Audubon.org Helps Provide Some Answers to the Hummingbird Mystery!
From the excellent Audubon.org article focused on the hummingbird,…
Back in 1557, Jean de Léry published a journal of his travels to Brazil. In it was one of the first descriptions of hummingbirds to reach the Old World. Early European explorers like Léry had never seen anything like the fearless, tiny birds that buzzed around their heads when they reached the Americas. As a result, hummingbirds quickly joined the birds-of-paradise as must-haves for any natural history collection and Victorian drawing room. In 1851, the Crystal Palace in London exhibited more than 300 hummingbird specimens, dazzling crowds, along with Queen Victoria herself.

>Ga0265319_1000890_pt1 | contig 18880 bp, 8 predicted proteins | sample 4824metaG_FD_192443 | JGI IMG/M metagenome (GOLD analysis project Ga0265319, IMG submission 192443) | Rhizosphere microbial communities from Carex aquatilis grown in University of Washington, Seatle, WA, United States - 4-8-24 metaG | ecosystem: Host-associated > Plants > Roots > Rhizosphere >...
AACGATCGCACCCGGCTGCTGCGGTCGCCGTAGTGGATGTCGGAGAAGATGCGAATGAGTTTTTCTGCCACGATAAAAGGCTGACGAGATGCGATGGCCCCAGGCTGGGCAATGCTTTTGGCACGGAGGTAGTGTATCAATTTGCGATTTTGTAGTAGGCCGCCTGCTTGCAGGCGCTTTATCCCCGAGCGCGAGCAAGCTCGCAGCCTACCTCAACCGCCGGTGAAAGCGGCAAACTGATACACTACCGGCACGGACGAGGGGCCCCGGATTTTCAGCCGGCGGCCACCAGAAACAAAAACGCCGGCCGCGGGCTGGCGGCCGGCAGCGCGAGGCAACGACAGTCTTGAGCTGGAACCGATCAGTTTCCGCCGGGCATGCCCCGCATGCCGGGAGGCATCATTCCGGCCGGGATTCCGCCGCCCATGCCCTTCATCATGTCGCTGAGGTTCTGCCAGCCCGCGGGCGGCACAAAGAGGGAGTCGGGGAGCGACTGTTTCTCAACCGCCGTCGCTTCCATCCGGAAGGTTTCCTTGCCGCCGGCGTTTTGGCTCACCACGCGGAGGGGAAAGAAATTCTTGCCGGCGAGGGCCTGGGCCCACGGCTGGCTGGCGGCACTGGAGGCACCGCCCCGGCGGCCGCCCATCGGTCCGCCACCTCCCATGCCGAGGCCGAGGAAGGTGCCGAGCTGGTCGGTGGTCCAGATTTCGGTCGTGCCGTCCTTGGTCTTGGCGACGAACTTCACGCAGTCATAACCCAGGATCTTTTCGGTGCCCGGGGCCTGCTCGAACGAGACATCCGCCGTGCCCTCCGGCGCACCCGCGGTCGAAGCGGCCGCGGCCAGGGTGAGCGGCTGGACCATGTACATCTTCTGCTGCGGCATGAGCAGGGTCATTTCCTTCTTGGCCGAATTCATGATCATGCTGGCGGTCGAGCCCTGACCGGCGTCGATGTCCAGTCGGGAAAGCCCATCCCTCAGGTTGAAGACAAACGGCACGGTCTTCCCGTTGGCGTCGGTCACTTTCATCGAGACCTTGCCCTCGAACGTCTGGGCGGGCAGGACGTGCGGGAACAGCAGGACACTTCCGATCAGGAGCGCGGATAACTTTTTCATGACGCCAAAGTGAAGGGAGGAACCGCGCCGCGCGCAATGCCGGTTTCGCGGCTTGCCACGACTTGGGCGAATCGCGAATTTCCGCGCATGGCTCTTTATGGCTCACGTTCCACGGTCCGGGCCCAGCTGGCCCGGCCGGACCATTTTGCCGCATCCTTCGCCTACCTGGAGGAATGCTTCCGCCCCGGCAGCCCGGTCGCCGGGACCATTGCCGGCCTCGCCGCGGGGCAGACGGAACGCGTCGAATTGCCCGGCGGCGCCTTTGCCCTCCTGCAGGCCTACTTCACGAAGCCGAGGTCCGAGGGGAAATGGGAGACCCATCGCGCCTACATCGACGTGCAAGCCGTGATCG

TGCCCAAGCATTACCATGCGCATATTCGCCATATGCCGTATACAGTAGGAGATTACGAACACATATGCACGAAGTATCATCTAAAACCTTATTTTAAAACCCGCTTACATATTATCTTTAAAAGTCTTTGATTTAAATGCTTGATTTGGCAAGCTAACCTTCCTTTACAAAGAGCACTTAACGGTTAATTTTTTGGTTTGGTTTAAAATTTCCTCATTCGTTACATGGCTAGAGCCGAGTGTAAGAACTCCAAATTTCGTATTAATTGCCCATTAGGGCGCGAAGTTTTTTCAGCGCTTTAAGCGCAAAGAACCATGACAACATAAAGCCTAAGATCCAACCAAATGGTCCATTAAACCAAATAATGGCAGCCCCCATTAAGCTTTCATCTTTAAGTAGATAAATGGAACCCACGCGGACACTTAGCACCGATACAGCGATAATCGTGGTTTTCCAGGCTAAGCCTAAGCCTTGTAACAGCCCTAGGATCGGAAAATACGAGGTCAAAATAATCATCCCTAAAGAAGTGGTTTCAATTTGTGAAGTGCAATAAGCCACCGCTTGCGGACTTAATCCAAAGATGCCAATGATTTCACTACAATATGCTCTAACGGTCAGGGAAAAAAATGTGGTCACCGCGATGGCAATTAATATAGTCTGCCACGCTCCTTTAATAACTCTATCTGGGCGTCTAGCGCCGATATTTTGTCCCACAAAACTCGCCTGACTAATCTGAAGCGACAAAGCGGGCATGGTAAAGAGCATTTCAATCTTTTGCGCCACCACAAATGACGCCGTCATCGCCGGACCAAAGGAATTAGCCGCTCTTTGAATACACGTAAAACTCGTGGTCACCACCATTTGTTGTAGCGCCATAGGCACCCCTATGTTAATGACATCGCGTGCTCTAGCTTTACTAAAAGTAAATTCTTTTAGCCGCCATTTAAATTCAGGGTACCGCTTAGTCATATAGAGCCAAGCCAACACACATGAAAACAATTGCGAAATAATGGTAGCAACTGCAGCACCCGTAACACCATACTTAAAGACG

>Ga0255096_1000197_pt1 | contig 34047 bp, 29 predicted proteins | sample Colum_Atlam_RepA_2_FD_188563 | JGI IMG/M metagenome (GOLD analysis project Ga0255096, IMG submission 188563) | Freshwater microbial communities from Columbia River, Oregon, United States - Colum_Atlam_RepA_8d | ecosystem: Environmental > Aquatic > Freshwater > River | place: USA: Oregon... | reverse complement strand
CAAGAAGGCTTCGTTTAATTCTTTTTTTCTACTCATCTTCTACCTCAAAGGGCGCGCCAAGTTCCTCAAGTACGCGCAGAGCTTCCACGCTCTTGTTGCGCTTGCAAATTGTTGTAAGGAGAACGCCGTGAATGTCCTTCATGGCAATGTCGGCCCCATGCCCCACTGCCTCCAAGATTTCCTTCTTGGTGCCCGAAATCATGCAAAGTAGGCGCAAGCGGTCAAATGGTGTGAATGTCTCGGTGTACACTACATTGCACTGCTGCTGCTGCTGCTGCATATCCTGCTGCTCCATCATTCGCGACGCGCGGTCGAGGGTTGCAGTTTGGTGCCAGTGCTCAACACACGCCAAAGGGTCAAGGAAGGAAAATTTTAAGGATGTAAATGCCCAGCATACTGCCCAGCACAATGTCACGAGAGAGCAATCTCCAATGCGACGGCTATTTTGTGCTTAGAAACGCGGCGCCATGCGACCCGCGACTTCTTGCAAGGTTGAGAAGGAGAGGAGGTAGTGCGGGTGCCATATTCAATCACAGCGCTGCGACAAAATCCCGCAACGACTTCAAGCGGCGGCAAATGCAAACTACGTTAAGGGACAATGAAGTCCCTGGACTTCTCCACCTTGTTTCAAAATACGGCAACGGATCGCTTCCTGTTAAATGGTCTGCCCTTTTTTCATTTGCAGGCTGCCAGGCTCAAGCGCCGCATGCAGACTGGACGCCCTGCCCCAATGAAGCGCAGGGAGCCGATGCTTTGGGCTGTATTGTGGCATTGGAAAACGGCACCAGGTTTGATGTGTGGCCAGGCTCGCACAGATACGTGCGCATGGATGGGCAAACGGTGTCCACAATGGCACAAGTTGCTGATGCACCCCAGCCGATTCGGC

Hummingbirds are birds native to the Americas that constitute the family Trochilidae. They are among the smallest of birds, most species measuring 7.5–13 cm (3–5 in) in length. Indeed, the smallest extant bird species is a hummingbird, the 5 cm (2.0 in) bee hummingbird weighing less than 2.0 g (0.07 oz).They are known as hummingbirds because of the humming sound created by their beating wings which flap at high frequencies audible to humans. They hover in mid-air at rapid wing-flapping rates, which vary from around 12 beats per second in the largest species, to in excess of 80 in some of the smallest. Of those species that have been measured in wind tunnels, their top speed exceeds 15 m/s (54 km/h; 34 mph) and some species can dive at speeds in excess of 22 m/s (79 km/h; 49 mph)
Hummingbirds are one of our favorite bird families to follow and admire their beauty!
Sources: Aububon.org article
…and from Wikipedia.org:
Photos: Creative Commons photos:
Thank you for visiting our website, we hope to see you again!